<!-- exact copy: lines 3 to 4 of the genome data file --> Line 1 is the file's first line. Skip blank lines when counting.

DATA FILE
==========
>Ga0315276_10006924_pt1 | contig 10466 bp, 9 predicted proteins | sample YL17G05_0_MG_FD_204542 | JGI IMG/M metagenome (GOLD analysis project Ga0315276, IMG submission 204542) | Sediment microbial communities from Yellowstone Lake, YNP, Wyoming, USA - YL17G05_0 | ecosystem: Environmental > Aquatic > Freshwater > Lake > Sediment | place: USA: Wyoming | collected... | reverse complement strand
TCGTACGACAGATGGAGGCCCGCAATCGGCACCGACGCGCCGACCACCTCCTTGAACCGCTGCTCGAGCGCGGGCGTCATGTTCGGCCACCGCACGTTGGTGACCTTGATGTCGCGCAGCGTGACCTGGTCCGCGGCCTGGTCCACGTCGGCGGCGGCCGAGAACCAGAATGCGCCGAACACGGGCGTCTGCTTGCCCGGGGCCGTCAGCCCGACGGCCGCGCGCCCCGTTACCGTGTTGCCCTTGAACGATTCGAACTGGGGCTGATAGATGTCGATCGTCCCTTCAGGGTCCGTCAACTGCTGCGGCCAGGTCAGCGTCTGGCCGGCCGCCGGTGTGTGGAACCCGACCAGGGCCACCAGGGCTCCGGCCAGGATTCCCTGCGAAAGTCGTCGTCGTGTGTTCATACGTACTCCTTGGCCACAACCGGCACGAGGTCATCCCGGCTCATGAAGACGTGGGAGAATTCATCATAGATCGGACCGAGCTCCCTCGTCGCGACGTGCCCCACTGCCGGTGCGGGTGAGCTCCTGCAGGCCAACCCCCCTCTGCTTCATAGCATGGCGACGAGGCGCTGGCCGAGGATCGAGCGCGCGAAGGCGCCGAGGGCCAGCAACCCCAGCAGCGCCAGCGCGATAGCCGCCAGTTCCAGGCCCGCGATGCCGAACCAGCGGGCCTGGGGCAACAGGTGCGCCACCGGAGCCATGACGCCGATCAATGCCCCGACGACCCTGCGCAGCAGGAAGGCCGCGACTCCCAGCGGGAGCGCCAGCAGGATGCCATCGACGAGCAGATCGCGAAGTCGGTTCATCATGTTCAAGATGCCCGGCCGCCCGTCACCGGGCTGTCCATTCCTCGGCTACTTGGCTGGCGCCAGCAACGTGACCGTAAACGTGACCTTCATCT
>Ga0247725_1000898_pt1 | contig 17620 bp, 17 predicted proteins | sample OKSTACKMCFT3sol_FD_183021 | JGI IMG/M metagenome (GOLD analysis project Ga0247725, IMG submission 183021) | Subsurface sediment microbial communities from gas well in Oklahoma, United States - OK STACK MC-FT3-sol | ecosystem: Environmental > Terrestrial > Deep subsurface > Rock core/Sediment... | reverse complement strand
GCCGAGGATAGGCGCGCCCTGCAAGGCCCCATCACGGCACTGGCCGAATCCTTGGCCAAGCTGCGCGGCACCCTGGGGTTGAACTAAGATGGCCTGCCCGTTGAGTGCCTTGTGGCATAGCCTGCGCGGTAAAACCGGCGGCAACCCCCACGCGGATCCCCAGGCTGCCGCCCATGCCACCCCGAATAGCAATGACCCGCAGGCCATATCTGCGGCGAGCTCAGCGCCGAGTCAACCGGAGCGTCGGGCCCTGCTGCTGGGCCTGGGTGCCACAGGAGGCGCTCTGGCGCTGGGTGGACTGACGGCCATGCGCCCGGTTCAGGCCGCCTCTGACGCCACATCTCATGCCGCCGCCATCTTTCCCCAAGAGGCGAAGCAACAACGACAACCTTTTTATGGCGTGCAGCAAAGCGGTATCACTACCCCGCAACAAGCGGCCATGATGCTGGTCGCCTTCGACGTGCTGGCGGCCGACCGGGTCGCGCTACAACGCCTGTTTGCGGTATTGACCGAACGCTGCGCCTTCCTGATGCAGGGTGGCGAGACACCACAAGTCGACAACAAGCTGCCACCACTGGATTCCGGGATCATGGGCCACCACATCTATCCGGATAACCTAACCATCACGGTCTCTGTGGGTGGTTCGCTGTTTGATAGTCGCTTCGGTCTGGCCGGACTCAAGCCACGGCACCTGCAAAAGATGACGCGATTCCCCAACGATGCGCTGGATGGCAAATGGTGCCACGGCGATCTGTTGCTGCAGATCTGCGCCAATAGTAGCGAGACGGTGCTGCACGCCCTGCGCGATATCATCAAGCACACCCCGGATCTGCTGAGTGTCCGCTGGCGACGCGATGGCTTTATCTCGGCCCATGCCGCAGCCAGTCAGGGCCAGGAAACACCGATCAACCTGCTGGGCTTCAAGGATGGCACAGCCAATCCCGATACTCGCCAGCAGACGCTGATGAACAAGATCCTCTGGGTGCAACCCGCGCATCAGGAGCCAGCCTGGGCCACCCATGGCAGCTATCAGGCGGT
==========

>Ga0247725_1000898_pt1 | contig 17620 bp, 17 predicted proteins | sample OKSTACKMCFT3sol_FD_183021 | JGI IMG/M metagenome (GOLD analysis project Ga0247725, IMG submission 183021) | Subsurface sediment microbial communities from gas well in Oklahoma, United States - OK STACK MC-FT3-sol | ecosystem: Environmental > Terrestrial > Deep subsurface > Rock core/Sediment... | reverse complement strand
GCCGAGGATAGGCGCGCCCTGCAAGGCCCCATCACGGCACTGGCCGAATCCTTGGCCAAGCTGCGCGGCACCCTGGGGTTGAACTAAGATGGCCTGCCCGTTGAGTGCCTTGTGGCATAGCCTGCGCGGTAAAACCGGCGGCAACCCCCACGCGGATCCCCAGGCTGCCGCCCATGCCACCCCGAATAGCAATGACCCGCAGGCCATATCTGCGGCGAGCTCAGCGCCGAGTCAACCGGAGCGTCGGGCCCTGCTGCTGGGCCTGGGTGCCACAGGAGGCGCTCTGGCGCTGGGTGGACTGACGGCCATGCGCCCGGTTCAGGCCGCCTCTGACGCCACATCTCATGCCGCCGCCATCTTTCCCCAAGAGGCGAAGCAACAACGACAACCTTTTTATGGCGTGCAGCAAAGCGGTATCACTACCCCGCAACAAGCGGCCATGATGCTGGTCGCCTTCGACGTGCTGGCGGCCGACCGGGTCGCGCTACAACGCCTGTTTGCGGTATTGACCGAACGCTGCGCCTTCCTGATGCAGGGTGGCGAGACACCACAAGTCGACAACAAGCTGCCACCACTGGATTCCGGGATCATGGGCCACCACATCTATCCGGATAACCTAACCATCACGGTCTCTGTGGGTGGTTCGCTGTTTGATAGTCGCTTCGGTCTGGCCGGACTCAAGCCACGGCACCTGCAAAAGATGACGCGATTCCCCAACGATGCGCTGGATGGCAAATGGTGCCACGGCGATCTGTTGCTGCAGATCTGCGCCAATAGTAGCGAGACGGTGCTGCACGCCCTGCGCGATATCATCAAGCACACCCCGGATCTGCTGAGTGTCCGCTGGCGACGCGATGGCTTTATCTCGGCCCATGCCGCAGCCAGTCAGGGCCAGGAAACACCGATCAACCTGCTGGGCTTCAAGGATGGCACAGCCAATCCCGATACTCGCCAGCAGACGCTGATGAACAAGATCCTCTGGGTGCAACCCGCGCATCAGGAGCCAGCCTGGGCCACCCATGGCAGCTATCAGGCGGT